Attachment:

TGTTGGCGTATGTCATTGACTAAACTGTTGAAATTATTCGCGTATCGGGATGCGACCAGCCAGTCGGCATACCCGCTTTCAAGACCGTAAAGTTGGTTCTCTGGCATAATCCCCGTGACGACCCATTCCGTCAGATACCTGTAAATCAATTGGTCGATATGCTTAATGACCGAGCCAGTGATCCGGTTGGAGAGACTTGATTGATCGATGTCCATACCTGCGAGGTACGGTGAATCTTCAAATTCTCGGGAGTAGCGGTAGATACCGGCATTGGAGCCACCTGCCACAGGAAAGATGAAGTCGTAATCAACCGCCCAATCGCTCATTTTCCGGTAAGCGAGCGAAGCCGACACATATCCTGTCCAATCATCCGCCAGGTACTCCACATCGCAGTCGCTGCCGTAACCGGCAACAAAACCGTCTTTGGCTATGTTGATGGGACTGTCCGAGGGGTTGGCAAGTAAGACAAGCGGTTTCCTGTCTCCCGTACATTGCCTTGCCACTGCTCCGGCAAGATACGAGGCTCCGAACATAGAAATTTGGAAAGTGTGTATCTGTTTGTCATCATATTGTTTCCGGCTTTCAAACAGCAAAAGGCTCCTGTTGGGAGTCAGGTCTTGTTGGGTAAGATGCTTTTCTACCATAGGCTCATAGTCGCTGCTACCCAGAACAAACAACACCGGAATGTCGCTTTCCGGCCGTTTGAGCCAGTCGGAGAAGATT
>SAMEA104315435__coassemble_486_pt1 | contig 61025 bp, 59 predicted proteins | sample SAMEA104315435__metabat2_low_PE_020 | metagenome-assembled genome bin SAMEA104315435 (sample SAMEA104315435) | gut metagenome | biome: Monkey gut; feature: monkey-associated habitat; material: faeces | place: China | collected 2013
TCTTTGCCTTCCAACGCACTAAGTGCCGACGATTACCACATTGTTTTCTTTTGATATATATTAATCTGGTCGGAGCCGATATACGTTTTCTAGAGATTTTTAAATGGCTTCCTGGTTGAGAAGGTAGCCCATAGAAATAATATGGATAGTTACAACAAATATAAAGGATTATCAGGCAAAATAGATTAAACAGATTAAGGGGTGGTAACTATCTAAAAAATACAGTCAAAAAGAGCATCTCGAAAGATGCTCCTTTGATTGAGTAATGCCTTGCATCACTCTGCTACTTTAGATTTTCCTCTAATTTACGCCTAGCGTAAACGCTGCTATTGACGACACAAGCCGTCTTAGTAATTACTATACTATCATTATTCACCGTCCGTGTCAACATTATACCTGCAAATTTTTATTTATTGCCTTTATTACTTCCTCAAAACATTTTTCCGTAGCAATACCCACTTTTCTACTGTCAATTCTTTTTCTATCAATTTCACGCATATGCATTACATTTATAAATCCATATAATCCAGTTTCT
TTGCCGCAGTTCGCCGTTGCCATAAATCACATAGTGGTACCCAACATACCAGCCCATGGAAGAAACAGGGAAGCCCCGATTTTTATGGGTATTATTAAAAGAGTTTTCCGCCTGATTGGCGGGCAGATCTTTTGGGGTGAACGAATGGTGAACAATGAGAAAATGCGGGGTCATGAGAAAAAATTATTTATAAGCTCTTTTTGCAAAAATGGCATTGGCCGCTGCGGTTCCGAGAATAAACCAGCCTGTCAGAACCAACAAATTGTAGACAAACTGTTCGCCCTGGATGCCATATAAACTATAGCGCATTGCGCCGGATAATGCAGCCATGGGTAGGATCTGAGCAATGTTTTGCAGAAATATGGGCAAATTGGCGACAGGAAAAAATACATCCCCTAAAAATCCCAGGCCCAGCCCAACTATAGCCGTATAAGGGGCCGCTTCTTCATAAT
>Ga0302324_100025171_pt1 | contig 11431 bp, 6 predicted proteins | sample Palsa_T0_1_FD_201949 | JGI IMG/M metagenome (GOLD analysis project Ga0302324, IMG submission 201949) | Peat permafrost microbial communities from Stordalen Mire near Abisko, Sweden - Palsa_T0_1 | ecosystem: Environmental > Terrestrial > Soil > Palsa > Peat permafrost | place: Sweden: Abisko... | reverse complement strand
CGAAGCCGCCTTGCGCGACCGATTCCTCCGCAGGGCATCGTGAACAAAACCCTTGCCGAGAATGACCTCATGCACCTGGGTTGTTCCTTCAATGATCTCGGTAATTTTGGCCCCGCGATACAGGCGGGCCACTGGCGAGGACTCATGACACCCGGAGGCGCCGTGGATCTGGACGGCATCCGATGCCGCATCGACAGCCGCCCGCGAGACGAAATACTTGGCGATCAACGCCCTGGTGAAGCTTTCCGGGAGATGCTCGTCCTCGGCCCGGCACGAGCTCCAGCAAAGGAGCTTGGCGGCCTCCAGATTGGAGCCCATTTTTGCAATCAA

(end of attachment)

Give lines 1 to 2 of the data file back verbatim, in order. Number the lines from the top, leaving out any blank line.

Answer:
TGTTGGCGTATGTCATTGACTAAACTGTTGAAATTATTCGCGTATCGGGATGCGACCAGCCAGTCGGCATACCCGCTTTCAAGACCGTAAAGTTGGTTCTCTGGCATAATCCCCGTGACGACCCATTCCGTCAGATACCTGTAAATCAATTGGTCGATATGCTTAATGACCGAGCCAGTGATCCGGTTGGAGAGACTTGATTGATCGATGTCCATACCTGCGAGGTACGGTGAATCTTCAAATTCTCGGGAGTAGCGGTAGATACCGGCATTGGAGCCACCTGCCACAGGAAAGATGAAGTCGTAATCAACCGCCCAATCGCTCATTTTCCGGTAAGCGAGCGAAGCCGACACATATCCTGTCCAATCATCCGCCAGGTACTCCACATCGCAGTCGCTGCCGTAACCGGCAACAAAACCGTCTTTGGCTATGTTGATGGGACTGTCCGAGGGGTTGGCAAGTAAGACAAGCGGTTTCCTGTCTCCCGTACATTGCCTTGCCACTGCTCCGGCAAGATACGAGGCTCCGAACATAGAAATTTGGAAAGTGTGTATCTGTTTGTCATCATATTGTTTCCGGCTTTCAAACAGCAAAAGGCTCCTGTTGGGAGTCAGGTCTTGTTGGGTAAGATGCTTTTCTACCATAGGCTCATAGTCGCTGCTACCCAGAACAAACAACACCGGAATGTCGCTTTCCGGCCGTTTGAGCCAGTCGGAGAAGATT
>SAMEA104315435__coassemble_486_pt1 | contig 61025 bp, 59 predicted proteins | sample SAMEA104315435__metabat2_low_PE_020 | metagenome-assembled genome bin SAMEA104315435 (sample SAMEA104315435) | gut metagenome | biome: Monkey gut; feature: monkey-associated habitat; material: faeces | place: China | collected 2013